A Message from Acting Commissioner Colvin
As we reflect on the 79th anniversary of Social Security, let’s remember Franklin D. Roosevelt’s famous words upon signing the Social Security Act into law on August 14, 1935:
“Today, a hope of many years’ standing is in large part fulfilled… We have tried to frame a law which will give some measure of protection to the average citizen and to his family against the loss of a job and against poverty-ridden old age.”
Seventy-nine years later, we continue to support President Roosevelt’s vision of hope and protection for the most vulnerable members of the American public through our efforts each and every day. As I reflect on our rich history, I am deeply honored to be a part of such a great organization with employees who truly embody the spirit of passionate public service. There is nothing more rewarding than making a difference in the lives of others. With our collective renewed commitment, there is no limit to what we can achieve.
Happy 79th anniversary SSA!
Did You Know?
The first person to get Social Security benefits was Ernest Ackerman. He received a payment for 17 cents in January 1937. This was a one-time, lump-sum pay-out–which was the only form of benefits paid during the start-up period January 1937 through December 1939.
Social Security was born 85 years ago this Friday, in 1935, and over the subsequent decades it has matured into a vital source of inflation-adjusted income for retired and disabled workers, their dependents and their survivors. Today, the program pays benefits to nearly 69 million Americans. Here’s a timeline of significant events in the history of Social Security.
Jan. 1, 1937: First Social Security benefits paid out in the form of one-time, lump-sum payments.
PHOTO BY: AP IMAGES
Aug. 10, 1939: Program broadened to include benefits for workers’ dependents and survivors.
Jan. 31, 1940: Ida M. Fuller became the first person to receive a monthly benefit. Her first check was for $22.54, the inflation-adjusted equivalent of $420.15 today. Fuller lived to the age of 100.
October 1950: Congress authorized the first cost-of-living adjustment (COLA), an increase of 77 percent.
PHOTO BY: DENVER POST ARCHIVES/LIFE PICTURE COLLECTION/GETTY IMAGES/AP IMAGES
Aug. 1, 1956: Social Security Act amended to provide benefits to disabled workers ages 50-64 and disabled adult children.
September 1960: President Eisenhower signed a law amending the disability rules to permit payment of benefits to disabled workers of any age and to their dependents.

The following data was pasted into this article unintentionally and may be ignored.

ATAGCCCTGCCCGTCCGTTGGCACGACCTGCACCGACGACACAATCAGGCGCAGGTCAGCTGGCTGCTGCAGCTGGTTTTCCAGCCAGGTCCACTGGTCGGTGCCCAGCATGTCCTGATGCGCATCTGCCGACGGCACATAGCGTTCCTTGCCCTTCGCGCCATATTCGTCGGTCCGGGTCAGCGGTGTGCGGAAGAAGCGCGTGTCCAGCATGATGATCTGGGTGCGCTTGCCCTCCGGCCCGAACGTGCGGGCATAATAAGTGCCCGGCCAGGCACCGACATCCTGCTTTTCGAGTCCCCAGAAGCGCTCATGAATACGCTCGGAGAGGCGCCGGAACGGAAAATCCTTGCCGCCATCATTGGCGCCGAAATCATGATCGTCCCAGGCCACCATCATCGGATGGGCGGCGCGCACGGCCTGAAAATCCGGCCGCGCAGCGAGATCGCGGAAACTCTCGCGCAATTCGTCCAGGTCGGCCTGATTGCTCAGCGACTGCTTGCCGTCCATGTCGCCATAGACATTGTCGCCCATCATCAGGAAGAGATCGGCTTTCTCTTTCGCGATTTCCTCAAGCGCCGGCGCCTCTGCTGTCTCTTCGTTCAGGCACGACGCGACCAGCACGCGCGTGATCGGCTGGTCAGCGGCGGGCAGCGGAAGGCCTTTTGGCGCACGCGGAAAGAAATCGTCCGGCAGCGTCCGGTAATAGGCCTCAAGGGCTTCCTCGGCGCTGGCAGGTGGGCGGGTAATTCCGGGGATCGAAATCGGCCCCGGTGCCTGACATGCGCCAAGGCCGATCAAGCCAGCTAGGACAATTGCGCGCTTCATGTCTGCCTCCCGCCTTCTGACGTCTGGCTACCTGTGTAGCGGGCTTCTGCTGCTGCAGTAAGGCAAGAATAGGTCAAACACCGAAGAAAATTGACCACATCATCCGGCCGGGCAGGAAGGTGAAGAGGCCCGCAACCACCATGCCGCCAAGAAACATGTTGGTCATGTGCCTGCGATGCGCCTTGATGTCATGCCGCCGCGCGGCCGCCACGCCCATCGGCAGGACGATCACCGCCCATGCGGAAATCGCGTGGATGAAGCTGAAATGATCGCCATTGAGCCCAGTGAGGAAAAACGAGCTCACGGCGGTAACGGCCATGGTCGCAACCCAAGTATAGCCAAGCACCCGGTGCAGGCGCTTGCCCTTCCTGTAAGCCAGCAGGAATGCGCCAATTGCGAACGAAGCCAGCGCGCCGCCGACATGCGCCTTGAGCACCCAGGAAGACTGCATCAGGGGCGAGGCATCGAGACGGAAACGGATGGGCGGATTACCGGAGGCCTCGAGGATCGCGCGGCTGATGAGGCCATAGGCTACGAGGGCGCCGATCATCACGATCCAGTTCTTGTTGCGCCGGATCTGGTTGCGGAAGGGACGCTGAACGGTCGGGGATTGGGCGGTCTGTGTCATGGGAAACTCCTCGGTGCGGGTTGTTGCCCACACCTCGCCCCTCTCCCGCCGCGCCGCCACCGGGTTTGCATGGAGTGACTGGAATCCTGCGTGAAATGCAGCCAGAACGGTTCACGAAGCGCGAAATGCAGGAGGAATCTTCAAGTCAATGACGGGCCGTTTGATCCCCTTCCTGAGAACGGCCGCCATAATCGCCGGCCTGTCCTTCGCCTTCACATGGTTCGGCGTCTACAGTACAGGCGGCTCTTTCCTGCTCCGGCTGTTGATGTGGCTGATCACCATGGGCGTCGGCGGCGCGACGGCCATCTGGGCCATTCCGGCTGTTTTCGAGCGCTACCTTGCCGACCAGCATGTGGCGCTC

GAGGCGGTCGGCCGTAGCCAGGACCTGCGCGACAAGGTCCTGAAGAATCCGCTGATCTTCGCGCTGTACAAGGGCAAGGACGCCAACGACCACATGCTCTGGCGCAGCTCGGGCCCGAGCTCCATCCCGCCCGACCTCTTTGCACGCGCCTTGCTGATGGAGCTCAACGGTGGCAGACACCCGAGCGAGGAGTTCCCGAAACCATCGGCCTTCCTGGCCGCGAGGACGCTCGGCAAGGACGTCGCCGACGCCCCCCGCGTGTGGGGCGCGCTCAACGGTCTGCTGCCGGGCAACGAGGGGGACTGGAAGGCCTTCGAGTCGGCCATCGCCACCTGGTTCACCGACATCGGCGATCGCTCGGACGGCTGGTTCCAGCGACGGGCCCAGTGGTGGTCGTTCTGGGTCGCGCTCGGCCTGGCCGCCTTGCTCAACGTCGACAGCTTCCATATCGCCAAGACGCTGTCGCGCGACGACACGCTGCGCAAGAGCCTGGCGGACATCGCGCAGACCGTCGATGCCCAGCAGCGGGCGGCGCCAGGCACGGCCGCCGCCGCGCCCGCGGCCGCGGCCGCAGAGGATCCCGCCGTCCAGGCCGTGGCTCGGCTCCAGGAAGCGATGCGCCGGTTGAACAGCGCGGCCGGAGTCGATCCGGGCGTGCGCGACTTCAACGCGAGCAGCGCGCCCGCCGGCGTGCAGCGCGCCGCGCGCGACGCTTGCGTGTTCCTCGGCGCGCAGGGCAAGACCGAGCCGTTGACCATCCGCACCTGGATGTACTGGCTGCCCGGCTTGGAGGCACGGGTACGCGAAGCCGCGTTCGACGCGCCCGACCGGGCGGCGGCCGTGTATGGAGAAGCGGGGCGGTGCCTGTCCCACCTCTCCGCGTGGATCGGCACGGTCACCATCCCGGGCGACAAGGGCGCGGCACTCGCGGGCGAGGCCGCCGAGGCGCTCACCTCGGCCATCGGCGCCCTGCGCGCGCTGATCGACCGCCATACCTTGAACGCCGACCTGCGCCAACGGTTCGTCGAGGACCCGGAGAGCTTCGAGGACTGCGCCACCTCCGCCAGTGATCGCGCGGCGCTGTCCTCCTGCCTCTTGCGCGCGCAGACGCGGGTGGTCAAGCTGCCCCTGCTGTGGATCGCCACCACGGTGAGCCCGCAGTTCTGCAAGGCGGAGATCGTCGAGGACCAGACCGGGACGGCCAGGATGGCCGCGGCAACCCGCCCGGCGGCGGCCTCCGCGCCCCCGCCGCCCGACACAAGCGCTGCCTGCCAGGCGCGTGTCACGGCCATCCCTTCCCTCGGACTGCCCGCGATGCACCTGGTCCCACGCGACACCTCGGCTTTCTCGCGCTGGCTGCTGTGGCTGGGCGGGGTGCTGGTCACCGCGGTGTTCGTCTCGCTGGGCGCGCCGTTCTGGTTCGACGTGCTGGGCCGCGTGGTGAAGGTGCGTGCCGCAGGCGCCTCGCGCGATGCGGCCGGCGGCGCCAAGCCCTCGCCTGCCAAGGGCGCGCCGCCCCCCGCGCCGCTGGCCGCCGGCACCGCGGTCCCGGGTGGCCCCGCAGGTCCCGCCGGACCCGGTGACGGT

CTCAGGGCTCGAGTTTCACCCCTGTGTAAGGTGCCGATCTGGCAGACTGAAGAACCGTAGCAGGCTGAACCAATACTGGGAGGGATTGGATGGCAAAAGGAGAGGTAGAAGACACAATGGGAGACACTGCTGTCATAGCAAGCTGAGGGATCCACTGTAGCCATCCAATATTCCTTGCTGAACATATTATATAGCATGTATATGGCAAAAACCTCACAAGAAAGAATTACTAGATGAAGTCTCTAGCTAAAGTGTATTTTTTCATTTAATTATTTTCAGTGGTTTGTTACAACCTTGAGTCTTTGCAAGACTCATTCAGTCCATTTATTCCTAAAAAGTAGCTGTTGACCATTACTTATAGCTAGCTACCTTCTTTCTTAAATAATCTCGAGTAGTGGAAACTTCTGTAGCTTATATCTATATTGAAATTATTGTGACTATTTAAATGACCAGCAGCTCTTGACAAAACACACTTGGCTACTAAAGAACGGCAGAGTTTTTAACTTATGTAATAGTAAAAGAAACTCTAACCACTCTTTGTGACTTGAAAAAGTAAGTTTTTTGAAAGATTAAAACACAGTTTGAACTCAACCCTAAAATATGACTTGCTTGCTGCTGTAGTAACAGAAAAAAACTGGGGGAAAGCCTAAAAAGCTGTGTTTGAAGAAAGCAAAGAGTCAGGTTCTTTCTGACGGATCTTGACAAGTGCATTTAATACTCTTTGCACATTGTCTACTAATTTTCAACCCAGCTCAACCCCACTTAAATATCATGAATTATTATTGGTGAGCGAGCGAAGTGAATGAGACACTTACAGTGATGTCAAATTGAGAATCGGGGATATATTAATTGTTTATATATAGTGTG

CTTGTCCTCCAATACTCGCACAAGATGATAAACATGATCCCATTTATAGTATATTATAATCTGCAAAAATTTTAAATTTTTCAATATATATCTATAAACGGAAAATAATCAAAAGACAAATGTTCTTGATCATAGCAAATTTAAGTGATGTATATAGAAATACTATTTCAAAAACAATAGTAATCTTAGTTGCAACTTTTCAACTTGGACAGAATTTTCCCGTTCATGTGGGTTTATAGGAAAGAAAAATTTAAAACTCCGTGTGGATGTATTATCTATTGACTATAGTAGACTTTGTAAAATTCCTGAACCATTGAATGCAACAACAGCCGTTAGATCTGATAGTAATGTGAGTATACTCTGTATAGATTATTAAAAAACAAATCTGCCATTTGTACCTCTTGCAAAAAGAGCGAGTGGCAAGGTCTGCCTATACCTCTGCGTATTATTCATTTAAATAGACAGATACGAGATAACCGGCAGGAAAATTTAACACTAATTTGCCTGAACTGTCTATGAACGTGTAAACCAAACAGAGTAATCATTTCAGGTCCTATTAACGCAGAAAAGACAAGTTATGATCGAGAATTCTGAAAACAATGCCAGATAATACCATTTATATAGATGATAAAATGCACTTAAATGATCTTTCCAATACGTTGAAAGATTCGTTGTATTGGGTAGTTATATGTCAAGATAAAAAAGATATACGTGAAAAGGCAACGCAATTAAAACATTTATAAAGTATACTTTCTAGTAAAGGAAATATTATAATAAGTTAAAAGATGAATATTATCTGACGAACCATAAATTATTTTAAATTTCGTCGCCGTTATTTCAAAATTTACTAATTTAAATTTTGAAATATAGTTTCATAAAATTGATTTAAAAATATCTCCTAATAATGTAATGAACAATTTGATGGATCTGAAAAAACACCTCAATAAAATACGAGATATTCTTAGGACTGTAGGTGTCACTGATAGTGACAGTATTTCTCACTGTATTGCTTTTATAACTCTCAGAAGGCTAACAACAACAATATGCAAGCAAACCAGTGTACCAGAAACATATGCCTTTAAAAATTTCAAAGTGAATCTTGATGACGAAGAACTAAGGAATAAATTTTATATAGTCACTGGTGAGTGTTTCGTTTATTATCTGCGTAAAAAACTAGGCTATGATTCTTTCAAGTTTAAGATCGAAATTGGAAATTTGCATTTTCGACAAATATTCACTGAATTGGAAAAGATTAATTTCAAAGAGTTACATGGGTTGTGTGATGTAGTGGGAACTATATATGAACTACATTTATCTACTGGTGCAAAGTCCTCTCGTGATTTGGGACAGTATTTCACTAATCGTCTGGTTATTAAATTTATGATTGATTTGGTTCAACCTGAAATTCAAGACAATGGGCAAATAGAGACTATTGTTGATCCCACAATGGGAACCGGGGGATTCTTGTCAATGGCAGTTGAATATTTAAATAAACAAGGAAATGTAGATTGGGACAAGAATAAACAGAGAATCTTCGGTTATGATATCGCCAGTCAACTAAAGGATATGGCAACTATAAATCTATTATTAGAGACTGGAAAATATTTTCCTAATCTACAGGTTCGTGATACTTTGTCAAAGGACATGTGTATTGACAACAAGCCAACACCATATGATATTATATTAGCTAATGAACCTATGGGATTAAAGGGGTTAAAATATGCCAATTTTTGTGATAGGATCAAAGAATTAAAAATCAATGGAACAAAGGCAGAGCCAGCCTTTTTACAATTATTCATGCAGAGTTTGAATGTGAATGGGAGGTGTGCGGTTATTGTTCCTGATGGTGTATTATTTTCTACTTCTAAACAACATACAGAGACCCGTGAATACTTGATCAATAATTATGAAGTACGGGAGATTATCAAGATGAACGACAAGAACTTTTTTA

June 30, 1961: All workers now allowed to take early retirement at age 62, albeit at a reduced Social Security benefit.
PHOTO BY: BACKYARDPRODUCTION/GETTY IMAGES
July 1975: First annual automatic COLA, an 8 percent increase, was paid. Before 1975, each COLA required authorization by Congress.
July 1980: Beneficiaries received the highest annual COLA increase ever — 14.3 percent. The inflation rate in 1980 was 12.5 percent.
PHOTO BY: NATIONAL ARCHIVES/WHITE HOUSE PHOTOGRAPHIC OFFICE
April 20, 1983: Comprehensive changes to Social Security, based on recommendations of the National Commission on Social Security Reform (also known as the “Greenspan Commission”) were signed into law, making sweeping changes to shore up the program’s shaky financial footing. The changes included raising payroll taxes and raising Normal Retirement Age (NRA).
Oct. 1, 1988: A nationwide toll-free number was implemented for people to contact the Social Security Administration (SSA).
PHOTO BY: BILL SMITH/BRADLEY C BOWER/AP PHOTO/SSA
May 17, 1994: The SSA official website was launched.
Oct. 1, 1999: The annual mailings of Social Security Statements began. About 125 million statements, showing workers’ earnings and projected benefits, were sent to all workers ages 25 and older.
April 7, 2000: The Senior Citizens’ Freedom to Work Act of 2000 was signed into law, eliminating the Retirement Earnings Test (RET) for those beneficiaries at or above NRA. (The RET still applies to those beneficiaries below NRA.) The RET was an original feature of the Social Security Act.
PHOTO BY: MARK WILSON/GETTY IMAGES
Feb. 12, 2008: Kathleen Casey-Kirschling, the first boomer to apply for Social Security retirement benefits, received her first monthly benefit payment.
May 1, 2012: The Social Security Statement became available online after most paper statements stopped being mailed out in 2011. Today, paper statements are mailed only to workers 60 and over who are not yet collecting benefits and who have not set up an online My Social Security account.
PHOTO BY: WV PICS/GETTY IMAGES
March 17, 2020: Social Security field offices shut down because of the COVID-19 pandemic. Most services continued to be offered online or by telephone, rather than in person.
April 22, 2020: The annual report from the Social Security trustees projected the combined trust funds would be exhausted in 2035, after which only just over three quarters of benefits could be paid.